It does sound that way. I have wondered if he was completely serious, or if it was tongue-in-cheek. After watching the video I still can't decide. Either he has an extremely dry of humor, and perfect delivery, or just a low opinion of anyone who is not on their A-game.

It wouldn't be weird to have

It wouldn't be weird to have a low opinion of everyone who is intellectually dishonest, so...maybe they are just shunning the fakers, which we have plenty of academia (the people that write papers for citations and CV building rather than for communicating).

Hamming vs. lame researchers

Either he has an extremely dry of humor, and perfect delivery, or just a low opinion of anyone who is not on their A-game.

I think it was partly his way of trying to combat laziness, complacency, obsequiousness, and timidity. Being a well-placed researcher, at least then, courted those vices.

Partly also it was an expression of a generational obsession with respectfully bucking the system -- flouting institutional rules in order to satisfy institutional goals better than otherwise would occur. "Why aren't you working on the most important thing?" has both personal and institutional answers.

The pragmatic military mentality that diffused into the private sector was of the strict authoritarian institution that thrived by inciting the breaking of its own rules, so long as the rule-breaking advanced the intention of the rules better than adherence.

On the personal level, such "good kind" of rule-breaking manifested as stubborness, self-trust, loyalty, higher-purpose, calculated arrogance, etc.

You aren't working on what you think is important? What went wrong? Why aren't you fixing it?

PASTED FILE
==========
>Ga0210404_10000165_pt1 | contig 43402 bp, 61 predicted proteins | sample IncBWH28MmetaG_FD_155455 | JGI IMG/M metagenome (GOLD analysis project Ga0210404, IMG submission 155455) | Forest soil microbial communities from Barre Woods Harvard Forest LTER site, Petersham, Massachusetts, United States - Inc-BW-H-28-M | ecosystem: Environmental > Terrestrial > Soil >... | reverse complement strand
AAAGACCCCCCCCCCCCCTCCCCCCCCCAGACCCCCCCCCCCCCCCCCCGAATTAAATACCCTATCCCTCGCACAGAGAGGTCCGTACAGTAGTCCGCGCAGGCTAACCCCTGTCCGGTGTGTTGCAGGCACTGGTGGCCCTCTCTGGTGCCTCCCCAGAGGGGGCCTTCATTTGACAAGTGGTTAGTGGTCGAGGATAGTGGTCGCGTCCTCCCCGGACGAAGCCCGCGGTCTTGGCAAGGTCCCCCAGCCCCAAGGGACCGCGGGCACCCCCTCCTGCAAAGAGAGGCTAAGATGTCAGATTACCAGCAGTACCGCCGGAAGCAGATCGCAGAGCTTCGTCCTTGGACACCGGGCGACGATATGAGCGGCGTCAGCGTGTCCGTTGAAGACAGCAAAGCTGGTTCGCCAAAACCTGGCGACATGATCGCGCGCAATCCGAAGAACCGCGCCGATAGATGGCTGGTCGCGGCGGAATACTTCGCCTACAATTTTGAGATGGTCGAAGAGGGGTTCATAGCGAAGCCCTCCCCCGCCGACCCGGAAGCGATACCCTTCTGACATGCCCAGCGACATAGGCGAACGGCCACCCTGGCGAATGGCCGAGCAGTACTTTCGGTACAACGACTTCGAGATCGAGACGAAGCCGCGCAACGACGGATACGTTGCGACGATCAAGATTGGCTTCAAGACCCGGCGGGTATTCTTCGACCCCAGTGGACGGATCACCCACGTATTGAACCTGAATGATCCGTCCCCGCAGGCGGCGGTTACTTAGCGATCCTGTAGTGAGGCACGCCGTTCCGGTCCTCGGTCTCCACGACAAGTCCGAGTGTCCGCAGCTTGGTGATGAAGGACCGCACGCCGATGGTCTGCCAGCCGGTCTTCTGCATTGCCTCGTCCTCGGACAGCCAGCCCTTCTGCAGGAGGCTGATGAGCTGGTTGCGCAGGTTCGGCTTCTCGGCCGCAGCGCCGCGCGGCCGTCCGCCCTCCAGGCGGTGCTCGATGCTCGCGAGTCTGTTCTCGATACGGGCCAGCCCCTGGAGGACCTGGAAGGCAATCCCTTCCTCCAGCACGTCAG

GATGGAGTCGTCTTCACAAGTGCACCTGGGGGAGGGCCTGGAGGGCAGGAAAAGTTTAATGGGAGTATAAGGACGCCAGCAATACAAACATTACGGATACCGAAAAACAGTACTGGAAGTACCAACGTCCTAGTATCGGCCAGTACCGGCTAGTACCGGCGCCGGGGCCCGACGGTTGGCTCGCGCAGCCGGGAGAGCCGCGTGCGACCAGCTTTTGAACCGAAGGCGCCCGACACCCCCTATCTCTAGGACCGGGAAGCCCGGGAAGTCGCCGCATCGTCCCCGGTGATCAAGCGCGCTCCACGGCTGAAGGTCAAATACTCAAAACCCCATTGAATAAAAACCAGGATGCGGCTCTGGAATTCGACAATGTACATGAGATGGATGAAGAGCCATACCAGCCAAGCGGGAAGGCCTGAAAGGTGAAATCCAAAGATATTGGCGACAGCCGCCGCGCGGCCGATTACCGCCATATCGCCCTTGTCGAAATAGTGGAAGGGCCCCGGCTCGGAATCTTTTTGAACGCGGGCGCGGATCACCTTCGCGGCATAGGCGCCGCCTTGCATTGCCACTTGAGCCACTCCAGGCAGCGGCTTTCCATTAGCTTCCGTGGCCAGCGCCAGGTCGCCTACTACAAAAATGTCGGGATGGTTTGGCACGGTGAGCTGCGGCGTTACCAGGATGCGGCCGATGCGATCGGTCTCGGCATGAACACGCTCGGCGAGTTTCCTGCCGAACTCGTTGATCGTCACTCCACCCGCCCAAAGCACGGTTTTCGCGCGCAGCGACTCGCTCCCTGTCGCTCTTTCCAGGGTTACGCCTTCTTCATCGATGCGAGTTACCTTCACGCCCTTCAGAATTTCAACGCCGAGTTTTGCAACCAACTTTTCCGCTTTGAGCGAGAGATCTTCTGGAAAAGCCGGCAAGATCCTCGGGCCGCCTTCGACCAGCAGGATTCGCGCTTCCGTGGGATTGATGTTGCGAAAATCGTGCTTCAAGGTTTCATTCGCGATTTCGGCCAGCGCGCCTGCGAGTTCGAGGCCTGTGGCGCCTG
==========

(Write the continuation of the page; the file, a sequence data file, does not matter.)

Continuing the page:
p.s. Hamming

He had some visceral sense of what was important:


There is a reason a postgraduate qualification is called a doctorate of philosophy, "for the love of knowledge". Academic research should be done for the love of the subject, and to push the boundaries of human knowledge. Industry will develop what it needs if it makes commercial sense. The idea that research should be commercially relevant is not what universities are (were) for. Public funding should not be used to further the goals of commercial entities. It seems okay for companies to pay for research that furthers their commercial agenda, but not at the expense of furthering human knowledge.

There is a practical reason for this, research is not a straight line to a goal. If you aim at a goal you tend to severely limit discoveries. It is almost impossible to predict where the next breakthrough will come from. You need to follow your own enthusiasm and areas of interest, and keep looking at the open problems. Eventually a goal one step from some existing work becomes apparent, and you can then bring it together to solve a problem relatively quickly.

Research must be relevant.

Research must be relevant. Not commercially, but in ways of advancing our state of knowledge and having a chance of creating good outcomes in the future. Society must benefit from their funding in someway. This isn't about interpretive art!

There are plenty of examples of fields of research that just dried up and became obsolete, or were stuck to long in "normal science" phases without any revolutionary advances, and unreasonably resistant to paradigm shifts. This has nothing to do with commercial relevance, but relevance in general.

You can't plan relevance

The problem is we have no idea what is going to be relevant in the future. The greatest advances come not from planning, but serendipity where ideas from different fields that may appear irrelevant combine to produce unexpected results. See for example:
Mathematicians focusing on the goal and relevant research failed to solve the problem. What we need is more irrelevant research, combined with reviewing the open problems accross many diverse fields.

Look at this from the

Look at this from the perspective of Kuhn: there is no point in doing research on Ptolemy view of planetary motion when a better Copernican framework exists. Right now, we aren't exactly that wrong (after all, we are not discovering properties about the universe, our discipline is design based), but we are so set in our current frameworks that we refuse to consider alternatives. Most research builds on these frameworks, but they are leading us into dead ends...we are in crisis!